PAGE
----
Food is often the centerpiece for holiday gatherings. It brings us together, cultivates community, evokes feelings of comfort and celebrates culture. As the holiday season unfolds, families may be worried about the impact inflation will have on their holiday plans with increased prices for festivities, gifts and especially holiday meals.
Sometimes holiday traditions become so routine that we experience stress when we have to change or adjust them. As we reflect on the greater meaning of holidays, we remember it's less about the meals we have on the table and more about who we share them with. With a dash of flexibility, you can still share comforting and nutritious meals with your loved ones without breaking the bank.
If you're worried about money when preparing a holiday meal this season, consider the following tips from Susie West, Extension health and nutrition educator.
What guidance do you have for people when organizing their holiday meals this season?
Plan your menu in advance and split up your holiday grocery purchases across several visits so you don’t end up with a huge grocery bill for special holiday purchases on top of your usual shopping. Grabbing some canned, frozen or shelf-stable ingredients well in advance of your holiday meals can also help you make the most of sales and avoid ingredient shortages.
With rising grocery prices, grocery shortages and inflation, how can families use flexibility to their advantage this holiday season?
It can be a really great opportunity to reassess traditions and reconsider what food items we make each year but don’t get eaten or those we just don’t enjoy!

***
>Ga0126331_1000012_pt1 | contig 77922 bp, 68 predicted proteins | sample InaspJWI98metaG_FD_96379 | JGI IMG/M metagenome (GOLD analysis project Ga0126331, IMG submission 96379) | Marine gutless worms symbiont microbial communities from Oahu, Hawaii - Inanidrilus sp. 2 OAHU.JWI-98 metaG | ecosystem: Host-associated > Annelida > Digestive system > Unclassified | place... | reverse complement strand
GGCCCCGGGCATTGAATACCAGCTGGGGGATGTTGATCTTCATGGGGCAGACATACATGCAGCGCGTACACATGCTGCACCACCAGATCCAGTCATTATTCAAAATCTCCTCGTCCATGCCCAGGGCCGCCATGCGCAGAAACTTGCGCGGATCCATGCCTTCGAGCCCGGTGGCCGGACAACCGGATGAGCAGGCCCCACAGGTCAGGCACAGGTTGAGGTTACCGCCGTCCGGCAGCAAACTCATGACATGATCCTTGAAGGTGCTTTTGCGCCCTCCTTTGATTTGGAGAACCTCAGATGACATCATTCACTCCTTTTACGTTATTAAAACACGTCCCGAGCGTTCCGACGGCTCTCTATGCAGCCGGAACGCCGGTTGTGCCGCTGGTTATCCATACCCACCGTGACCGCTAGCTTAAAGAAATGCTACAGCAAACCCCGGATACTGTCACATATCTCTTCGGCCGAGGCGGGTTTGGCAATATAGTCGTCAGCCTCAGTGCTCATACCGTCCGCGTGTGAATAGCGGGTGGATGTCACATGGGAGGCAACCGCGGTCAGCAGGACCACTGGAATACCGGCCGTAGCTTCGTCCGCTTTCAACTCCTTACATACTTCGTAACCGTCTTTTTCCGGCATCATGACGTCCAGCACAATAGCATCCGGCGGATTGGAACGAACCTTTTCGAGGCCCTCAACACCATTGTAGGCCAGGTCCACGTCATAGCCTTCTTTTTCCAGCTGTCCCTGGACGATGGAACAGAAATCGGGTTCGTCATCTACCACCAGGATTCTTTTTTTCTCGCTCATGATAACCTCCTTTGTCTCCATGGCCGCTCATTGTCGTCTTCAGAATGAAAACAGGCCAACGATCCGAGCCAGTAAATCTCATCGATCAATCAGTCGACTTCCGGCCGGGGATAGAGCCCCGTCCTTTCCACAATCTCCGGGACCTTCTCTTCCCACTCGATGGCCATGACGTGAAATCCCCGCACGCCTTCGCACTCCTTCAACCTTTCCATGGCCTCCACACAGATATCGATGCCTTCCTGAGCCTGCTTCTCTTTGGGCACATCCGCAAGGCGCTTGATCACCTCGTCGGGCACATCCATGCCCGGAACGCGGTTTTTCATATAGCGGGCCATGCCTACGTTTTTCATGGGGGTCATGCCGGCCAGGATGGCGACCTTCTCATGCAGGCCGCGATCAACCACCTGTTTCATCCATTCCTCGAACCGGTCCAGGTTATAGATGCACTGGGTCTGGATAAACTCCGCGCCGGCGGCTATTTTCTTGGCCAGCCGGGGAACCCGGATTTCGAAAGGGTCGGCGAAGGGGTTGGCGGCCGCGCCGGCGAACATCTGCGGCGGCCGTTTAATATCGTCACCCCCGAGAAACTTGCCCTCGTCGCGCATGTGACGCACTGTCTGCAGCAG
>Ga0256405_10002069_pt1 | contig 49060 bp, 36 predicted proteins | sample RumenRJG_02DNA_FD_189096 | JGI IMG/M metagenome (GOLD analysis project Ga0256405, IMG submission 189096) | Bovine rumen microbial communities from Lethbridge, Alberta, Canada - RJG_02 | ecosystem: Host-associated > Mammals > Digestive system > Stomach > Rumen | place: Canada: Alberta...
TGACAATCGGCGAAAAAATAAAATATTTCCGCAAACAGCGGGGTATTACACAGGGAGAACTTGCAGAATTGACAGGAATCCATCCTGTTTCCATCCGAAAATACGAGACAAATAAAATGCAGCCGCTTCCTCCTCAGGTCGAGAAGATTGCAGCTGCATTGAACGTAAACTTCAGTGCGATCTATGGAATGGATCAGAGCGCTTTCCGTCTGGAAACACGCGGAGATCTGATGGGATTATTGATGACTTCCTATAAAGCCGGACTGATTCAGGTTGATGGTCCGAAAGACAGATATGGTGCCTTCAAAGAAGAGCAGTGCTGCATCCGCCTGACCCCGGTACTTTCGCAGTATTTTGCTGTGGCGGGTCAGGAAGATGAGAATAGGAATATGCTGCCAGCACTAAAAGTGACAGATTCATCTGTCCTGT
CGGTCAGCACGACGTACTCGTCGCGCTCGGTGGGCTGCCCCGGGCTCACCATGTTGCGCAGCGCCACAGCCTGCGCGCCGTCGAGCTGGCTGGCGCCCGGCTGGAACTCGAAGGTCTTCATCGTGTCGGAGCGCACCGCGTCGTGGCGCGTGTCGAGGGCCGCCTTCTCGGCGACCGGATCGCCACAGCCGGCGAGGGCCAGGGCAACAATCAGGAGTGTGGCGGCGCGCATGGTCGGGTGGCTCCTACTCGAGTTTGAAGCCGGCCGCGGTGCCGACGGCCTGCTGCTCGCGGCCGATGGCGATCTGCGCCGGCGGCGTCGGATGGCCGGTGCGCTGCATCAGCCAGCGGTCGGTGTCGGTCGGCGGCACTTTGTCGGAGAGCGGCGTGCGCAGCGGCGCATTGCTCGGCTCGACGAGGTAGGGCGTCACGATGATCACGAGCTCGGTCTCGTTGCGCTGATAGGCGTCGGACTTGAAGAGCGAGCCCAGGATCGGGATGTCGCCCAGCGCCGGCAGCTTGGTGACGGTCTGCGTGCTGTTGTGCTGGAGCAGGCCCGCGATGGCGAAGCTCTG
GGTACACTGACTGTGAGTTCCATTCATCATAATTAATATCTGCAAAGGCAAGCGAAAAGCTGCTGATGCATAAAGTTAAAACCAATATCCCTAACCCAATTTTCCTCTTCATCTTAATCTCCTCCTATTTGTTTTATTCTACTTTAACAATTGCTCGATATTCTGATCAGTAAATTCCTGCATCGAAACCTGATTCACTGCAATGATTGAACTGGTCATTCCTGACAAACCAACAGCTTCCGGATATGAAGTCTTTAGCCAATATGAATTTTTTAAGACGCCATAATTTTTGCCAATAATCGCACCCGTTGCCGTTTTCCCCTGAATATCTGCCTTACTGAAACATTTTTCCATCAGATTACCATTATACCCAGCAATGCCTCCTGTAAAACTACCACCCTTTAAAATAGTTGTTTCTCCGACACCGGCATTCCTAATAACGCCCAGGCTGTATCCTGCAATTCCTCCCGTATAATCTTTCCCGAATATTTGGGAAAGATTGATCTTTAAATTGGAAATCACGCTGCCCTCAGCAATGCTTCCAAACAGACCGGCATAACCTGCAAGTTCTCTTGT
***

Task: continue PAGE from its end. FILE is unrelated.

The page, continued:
One of my favorite holiday meal traditions that my family changed was opting for each family to bring a soup to the gathering instead of doing the typical holiday spread. It was so fun to try a bunch of different types of soups. We even did a chili competition one year, which was a blast. It also spread out the cost of the meal more evenly since everyone was tasked with bringing something comparable.
How can families share a comforting and nutritious meal with their loved ones that is cost effective?
Some of my fondest memories of the holidays are not about eating the food but revolve around the preparation of the food and cleaning up afterward. Yes, the meal is important, but when the leftovers are gone, the memories of making that meal will remain.
I will never forget making oyster soup with my Grandma Jane on Christmas Eve, listening to “The Nutcracker'' while trying my hand at cracking walnuts with Grandpa Paul or having dishwashing competitions with my cousins after everyone was finished eating.
I would encourage families to take an active part in making meals together, dancing, singing, making messes and cleaning up together.
Find more tips on how to spend wisely this holiday season with guidance on holiday spending and holiday food on a budget.
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